Blueprints for Healing: Emerging from Survivorship
A Resource for Domestic Violence Victims and Survivors Seeking Healing and Peace
Thank you, new friends!
I am so excited by the response I received to my first blog. Your comments were thoughtful and insightful and hopefully they reached out to someone who very much needed the encouragement that your words provided.
Together, we can become that light that illuminates a sacred space within a fellow survivor. This is what happens weekly among my class participants at the shelter. Through the power of the internet, each of us can bring our single candle and, together, we can burn brightly as a beacon of hope for those survivors who are not involved with the support of a physical group meeting. Together, we can become the light that fuels change within the metaphorical house that is the Body, Mind and Spirit Wholeness of that person seeking healing from domestic abuse –a virtual support group for our fellow survivors. Let’s do it!
Today, I would like to share some thoughts about why a victim must move beyond survivorship to the amazing state of becoming one who shall flourish—thrive and excel in the joy of a fulfilled life.
After You Leave—The Need to Flourish
Once a woman exits an abusive relationship, it is an accomplishment that justifiably gives birth to pride. You survived! You are free. But what of the rubbish you’ve stuffed inside your interior self? What are we to do with those feelings, fears, and emotions you have stashed away in darkness to be hidden from your conscious self and from everyone else? How big is your locked closet?
If we wrap the cloak of survivorship around us like a badge of honor—if we wear it as a high school athlete might wear his letter jacket to mark his achievements—we may never move beyond survivorship to our need to thrive. Yet, we need to flourish in every sense of the word.
The word “flourish” is defined as activity within a person or thing to grow or develop luxuriantly—to thrive, to prosper, achieve, or succeed. Think of building a luxuriant garden to enfold and enrich your metaphorical home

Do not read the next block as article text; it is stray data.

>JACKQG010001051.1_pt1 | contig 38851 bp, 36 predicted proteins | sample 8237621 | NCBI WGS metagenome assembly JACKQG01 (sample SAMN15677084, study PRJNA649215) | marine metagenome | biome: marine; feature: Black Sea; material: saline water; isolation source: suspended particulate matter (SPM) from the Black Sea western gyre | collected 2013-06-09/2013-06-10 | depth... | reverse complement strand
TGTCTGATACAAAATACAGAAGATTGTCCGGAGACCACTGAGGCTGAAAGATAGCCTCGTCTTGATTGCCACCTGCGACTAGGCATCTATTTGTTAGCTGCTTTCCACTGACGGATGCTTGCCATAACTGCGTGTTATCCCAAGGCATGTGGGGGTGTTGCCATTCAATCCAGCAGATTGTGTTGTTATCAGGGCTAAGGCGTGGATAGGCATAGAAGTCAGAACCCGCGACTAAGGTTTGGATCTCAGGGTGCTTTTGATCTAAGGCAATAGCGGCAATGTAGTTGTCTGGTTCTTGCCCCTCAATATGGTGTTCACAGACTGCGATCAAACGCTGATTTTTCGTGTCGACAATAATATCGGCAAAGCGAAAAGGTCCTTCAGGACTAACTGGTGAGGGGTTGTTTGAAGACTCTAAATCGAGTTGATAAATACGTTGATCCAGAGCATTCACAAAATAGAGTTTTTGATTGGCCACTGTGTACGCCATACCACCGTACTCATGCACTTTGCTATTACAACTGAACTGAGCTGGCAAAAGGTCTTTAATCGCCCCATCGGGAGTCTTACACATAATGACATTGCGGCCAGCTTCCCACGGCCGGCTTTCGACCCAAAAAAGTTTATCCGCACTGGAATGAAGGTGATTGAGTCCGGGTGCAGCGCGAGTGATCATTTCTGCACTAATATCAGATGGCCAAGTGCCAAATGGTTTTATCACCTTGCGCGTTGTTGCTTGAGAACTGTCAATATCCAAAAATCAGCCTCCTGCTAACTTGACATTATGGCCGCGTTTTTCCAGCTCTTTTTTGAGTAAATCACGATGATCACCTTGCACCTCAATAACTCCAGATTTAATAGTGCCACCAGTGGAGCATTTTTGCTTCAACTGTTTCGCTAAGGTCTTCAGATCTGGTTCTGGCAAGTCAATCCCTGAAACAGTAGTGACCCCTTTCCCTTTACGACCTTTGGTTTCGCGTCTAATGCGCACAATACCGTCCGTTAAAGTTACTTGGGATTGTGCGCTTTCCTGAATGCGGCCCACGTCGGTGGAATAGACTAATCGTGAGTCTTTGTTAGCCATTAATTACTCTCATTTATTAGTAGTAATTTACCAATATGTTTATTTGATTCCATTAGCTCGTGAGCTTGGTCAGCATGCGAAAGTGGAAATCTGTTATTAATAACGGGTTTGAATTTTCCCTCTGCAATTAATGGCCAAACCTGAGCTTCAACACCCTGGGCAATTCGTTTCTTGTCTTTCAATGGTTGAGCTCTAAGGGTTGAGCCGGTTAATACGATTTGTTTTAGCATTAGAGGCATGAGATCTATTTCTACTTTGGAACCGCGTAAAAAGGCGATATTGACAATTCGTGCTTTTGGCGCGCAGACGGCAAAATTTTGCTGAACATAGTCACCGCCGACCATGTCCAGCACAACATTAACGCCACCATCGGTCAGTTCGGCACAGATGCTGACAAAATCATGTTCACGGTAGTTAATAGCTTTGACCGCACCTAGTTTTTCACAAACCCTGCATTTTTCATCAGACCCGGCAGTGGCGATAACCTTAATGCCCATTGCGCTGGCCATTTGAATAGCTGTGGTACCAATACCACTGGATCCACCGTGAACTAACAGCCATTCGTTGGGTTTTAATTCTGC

“Flourish” can also mean to make bold or grand gestures. This action is sometimes very much needed. While still in this brave survivor mode, we must reach down deep to find yet more courage, strength, and resiliency.
We must sort through the rubble of our past to identify and name out loud the hurt, the negative, the intrusion of evil into our sacred center. For only by naming our hurts by dragging them into the light can we understand how great our ability to overcome can be.
In my life, I realized that my way through pain was, simply, to actively “just push through it.” This insight did not happen overnight—it took way too many years to discover it. Even after I had found the courage to leave my abuser, even after I had escaped to safety, even after I thought I had left the control and oppressive fear behind, I was left with the patch-worked, ragged, crazy quilt of an unraveled life.
What to do? What was my path forward? Where was the compass that could lead me to peace? Baby steps, yes, baby steps were all I could attempt.
What I needed was a blueprint, a clear plan to help me reconstruct the rubble of my life and that of my children. I desperately needed to remodel the sacred space within me where my heart, my soul, my essence lay crumbled at the very foundation of my being. I had no idea that the first baby step—my returning to college—would begin the long journey of gathering the correct tools for constructing a meaningful, successful, and joy-filled life.
Most important, I found that I could build resiliency muscles, strength training for the heavy lifting to come. But I couldn’t do this alone. In desperation, I brought in my Master Architect, who is known by many names—I call him God. Others have a different name for this being, but He/She/They answers to them all.
So, today I ask you to share your first baby steps to healing.
What got you through a first day to the next? What insight helped you push forward with your first tentative “baby step” towards wholeness?
Why share? Because each year, in the United States alone, there are 10 million people who have been physically abused by an intimate partner—that’s an average of 20 people every minute! Reach out a hand to someone, who just might need to hear your bravely shared experience of healing
Until next time, peace and blessings,
Watercolor images by Sarah Detweiler, Illustrator
NCADV. (2015). Domestic violence statistics. Retrieved from www.ncadv.org
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